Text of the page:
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Topic: The Motive
The Motive
Picture: winstons3embed.jpg

Lord Robert Winston has a thriving media career while maintaining his reputation for scientific excellence.
Credit: Imperial College Press Office


Those who speak up for science are not dumbing down but wising up. Ins

Those who speak up for science are not dumbing down but wising up

piring young people to pursue careers in science is an important driving force behind making it more accessible, but the emphasis on ‘context science’ in school syllabuses has led to accusations of dumbing down. Broad-based learning, however, is already attracting more undergraduates.

This need to bring science to a mass audience arises from a growing awareness that science as an intellectual enterprise cannot develop in isolation. Public support is crucial for the continued funding of research. With a limited pool of money to be shared out, science has to communicate the benefits of new research convincingly in order for it to secure political survival.
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Stephen Hawking, author of the scientific blockbuster, A Brief History of Time.
Credit: Science Museum/Science & Society Picture Library

There are also moral overtones to this debate. Faced with a credibility problem in the wake of recent science-based scandals, science must make an effort to rebuild trust with a disillusioned public. Eloquent advocates are desperately needed, not to glorify science uncritically for its own sake, but to foster attitudes of openness and accountability. ‘We have to get rid of the feeling that science is the preserve of an elite,’ comments Kitty Ferguson, science writer. ‘If we think that something is potentially dangerous, then that is all the more reason for us to know more about it.’If Britain is to maintain international standing in scientific research, attempts to make science more appealing must be encouraged.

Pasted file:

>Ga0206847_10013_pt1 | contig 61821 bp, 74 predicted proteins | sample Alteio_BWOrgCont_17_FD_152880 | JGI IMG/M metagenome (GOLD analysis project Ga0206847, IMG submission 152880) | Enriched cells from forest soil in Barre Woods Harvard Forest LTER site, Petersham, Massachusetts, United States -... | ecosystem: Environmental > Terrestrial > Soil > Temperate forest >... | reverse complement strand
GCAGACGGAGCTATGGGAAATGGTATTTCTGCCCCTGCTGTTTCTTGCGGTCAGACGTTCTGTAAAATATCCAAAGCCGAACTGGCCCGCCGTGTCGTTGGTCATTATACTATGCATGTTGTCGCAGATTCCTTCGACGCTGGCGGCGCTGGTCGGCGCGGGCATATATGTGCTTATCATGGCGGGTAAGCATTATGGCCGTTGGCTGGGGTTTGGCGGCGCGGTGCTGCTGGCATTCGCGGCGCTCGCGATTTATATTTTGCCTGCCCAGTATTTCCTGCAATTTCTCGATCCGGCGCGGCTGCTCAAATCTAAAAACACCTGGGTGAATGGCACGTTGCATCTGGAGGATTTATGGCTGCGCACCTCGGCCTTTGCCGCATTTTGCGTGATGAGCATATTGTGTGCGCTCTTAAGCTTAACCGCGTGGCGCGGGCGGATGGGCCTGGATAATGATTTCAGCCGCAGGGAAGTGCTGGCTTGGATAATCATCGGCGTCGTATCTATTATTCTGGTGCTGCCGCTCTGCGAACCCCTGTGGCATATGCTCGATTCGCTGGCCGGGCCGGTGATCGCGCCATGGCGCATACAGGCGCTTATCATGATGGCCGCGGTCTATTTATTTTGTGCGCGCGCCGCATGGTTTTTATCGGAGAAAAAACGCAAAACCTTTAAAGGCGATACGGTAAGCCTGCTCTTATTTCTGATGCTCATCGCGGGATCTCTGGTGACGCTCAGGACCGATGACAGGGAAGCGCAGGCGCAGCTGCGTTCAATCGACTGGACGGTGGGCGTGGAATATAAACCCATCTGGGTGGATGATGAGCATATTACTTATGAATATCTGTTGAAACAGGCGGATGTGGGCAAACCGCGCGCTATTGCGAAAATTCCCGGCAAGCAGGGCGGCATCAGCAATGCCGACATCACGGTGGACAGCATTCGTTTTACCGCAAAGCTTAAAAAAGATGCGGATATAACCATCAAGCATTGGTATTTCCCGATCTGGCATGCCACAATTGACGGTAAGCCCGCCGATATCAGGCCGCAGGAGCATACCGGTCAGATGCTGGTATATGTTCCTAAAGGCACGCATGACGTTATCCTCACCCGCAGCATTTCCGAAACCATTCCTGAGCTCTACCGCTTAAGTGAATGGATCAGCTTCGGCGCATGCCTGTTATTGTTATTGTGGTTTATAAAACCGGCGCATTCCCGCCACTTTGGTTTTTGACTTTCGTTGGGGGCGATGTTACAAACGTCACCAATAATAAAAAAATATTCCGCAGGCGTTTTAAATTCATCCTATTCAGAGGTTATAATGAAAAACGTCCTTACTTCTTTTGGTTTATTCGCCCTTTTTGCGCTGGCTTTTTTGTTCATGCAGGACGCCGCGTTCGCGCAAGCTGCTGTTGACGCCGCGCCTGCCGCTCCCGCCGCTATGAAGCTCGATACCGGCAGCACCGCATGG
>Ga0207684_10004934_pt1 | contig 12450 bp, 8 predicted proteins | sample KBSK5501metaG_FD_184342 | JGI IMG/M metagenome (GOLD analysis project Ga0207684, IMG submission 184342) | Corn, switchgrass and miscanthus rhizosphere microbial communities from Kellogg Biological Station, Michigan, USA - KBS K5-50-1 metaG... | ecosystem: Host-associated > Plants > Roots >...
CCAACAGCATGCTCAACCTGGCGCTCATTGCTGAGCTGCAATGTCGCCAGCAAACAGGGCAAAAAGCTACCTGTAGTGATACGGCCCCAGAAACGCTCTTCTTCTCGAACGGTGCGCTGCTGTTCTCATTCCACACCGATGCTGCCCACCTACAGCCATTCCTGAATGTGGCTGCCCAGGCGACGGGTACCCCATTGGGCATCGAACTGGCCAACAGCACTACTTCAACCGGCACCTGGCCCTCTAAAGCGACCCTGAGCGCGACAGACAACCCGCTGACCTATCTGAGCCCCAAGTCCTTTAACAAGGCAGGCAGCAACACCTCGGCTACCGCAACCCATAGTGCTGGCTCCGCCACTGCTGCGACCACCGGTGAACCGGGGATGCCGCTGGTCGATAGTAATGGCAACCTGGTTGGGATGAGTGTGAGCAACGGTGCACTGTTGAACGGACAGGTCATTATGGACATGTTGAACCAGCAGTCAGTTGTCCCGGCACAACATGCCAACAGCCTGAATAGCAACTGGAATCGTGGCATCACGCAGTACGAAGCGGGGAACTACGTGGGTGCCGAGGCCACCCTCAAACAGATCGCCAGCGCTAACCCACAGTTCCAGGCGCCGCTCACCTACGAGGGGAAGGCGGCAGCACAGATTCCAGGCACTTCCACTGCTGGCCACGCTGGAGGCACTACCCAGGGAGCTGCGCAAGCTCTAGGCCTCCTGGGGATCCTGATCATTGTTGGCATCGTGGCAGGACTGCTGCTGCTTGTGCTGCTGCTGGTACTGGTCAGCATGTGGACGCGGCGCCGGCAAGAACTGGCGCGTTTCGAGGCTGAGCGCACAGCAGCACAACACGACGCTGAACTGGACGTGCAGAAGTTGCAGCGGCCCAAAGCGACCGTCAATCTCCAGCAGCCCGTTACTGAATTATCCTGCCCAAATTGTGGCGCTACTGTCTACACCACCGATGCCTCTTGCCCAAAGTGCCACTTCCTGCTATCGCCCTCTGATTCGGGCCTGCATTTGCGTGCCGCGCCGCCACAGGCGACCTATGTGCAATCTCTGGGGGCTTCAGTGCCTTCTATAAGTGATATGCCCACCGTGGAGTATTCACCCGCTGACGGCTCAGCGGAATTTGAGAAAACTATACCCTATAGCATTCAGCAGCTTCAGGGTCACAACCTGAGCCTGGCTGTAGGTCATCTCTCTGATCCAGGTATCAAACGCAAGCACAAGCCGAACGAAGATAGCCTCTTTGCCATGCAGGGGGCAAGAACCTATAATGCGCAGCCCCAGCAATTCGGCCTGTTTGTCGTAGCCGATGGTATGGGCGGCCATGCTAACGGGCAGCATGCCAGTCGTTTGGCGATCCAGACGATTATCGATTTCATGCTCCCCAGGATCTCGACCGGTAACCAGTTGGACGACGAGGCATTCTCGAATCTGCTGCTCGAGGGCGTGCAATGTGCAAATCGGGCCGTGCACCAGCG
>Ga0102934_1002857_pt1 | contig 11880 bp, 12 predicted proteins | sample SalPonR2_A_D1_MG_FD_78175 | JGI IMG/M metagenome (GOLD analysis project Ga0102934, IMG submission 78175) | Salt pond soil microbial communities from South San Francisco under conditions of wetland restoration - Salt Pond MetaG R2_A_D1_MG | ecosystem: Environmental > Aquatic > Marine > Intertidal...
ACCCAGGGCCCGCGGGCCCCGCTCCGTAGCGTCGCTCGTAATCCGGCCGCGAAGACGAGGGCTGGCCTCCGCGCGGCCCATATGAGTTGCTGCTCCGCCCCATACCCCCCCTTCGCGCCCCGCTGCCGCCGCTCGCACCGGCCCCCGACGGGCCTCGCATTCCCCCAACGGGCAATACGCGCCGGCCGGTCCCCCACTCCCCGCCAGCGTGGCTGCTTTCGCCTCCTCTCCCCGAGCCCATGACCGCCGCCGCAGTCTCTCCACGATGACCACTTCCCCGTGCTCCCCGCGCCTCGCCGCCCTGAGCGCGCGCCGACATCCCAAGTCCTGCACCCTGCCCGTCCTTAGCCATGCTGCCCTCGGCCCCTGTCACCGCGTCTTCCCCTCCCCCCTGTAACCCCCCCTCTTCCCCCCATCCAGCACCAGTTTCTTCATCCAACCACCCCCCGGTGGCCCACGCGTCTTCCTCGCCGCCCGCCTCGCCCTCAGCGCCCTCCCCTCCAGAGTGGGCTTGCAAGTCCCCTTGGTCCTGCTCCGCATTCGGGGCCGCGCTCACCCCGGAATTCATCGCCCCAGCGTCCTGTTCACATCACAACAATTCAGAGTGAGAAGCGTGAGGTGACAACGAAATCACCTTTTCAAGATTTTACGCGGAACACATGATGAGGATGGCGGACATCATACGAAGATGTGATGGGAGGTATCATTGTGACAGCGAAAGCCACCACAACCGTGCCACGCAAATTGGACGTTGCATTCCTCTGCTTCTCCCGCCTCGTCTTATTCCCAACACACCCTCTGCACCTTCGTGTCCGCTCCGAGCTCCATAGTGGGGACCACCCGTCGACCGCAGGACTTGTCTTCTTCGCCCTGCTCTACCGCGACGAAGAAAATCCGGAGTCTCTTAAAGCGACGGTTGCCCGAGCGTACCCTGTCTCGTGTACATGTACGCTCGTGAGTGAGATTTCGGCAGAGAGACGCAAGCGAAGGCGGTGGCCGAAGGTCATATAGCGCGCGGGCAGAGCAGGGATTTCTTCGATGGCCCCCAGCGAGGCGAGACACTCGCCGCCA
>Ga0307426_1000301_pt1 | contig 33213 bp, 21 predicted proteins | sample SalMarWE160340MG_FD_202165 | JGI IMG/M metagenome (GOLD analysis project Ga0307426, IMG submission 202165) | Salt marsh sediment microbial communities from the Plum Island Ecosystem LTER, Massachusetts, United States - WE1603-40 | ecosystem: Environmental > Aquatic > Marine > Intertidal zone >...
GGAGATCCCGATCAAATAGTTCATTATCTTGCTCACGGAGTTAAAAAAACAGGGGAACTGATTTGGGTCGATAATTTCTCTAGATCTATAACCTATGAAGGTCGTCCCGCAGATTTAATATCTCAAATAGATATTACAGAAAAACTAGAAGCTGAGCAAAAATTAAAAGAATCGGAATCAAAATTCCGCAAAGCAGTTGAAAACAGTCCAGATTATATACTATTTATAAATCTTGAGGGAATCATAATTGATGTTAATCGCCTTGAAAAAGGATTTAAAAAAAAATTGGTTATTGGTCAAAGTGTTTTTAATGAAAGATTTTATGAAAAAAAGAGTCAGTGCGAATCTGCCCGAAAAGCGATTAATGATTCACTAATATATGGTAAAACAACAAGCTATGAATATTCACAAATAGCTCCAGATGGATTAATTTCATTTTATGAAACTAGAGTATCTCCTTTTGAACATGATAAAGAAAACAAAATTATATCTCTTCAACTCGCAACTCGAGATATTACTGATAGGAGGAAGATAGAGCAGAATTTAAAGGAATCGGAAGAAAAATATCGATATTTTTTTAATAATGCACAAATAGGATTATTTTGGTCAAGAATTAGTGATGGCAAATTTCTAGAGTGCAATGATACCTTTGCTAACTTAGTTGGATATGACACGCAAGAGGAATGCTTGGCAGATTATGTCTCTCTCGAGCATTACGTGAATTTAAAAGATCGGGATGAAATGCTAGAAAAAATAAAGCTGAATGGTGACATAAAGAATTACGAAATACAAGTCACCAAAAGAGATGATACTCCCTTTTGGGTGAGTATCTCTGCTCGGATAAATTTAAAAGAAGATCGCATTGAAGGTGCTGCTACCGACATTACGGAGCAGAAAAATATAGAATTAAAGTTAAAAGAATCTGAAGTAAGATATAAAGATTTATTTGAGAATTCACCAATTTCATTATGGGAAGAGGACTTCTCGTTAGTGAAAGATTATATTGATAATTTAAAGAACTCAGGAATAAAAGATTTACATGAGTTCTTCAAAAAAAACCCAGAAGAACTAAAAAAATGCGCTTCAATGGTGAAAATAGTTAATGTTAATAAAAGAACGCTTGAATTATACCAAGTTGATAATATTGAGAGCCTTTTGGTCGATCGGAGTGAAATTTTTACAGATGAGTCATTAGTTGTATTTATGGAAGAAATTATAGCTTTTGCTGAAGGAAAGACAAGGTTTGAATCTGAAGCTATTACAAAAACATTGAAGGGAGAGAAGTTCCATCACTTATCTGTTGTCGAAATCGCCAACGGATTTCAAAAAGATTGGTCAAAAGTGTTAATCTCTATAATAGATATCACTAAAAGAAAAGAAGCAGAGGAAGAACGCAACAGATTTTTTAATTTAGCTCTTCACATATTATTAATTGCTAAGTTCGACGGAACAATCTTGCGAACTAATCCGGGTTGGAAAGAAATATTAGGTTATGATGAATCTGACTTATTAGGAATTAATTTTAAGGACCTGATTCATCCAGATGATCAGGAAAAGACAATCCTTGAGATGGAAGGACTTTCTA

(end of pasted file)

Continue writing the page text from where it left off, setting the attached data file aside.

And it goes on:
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Topic: The Message
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Although scientific breakthroughs are thrilling and scientists often lead interesting lives, they publish their results in a deliberately jargon-filled and often turgid style. Newspapers want hype and drama, but scientists feel ill-equipped to met this demand. Is ‘dumbing down’ the only solution?  > more

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Topic: The Medium
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Scientists have long been sceptical about the value of popular science, which to them means dumbing down. However, modern technology has given us TV programmes such as Walking with Dinosaurs and through interactive television it also offers scientists a dialogue with the general public.  > more
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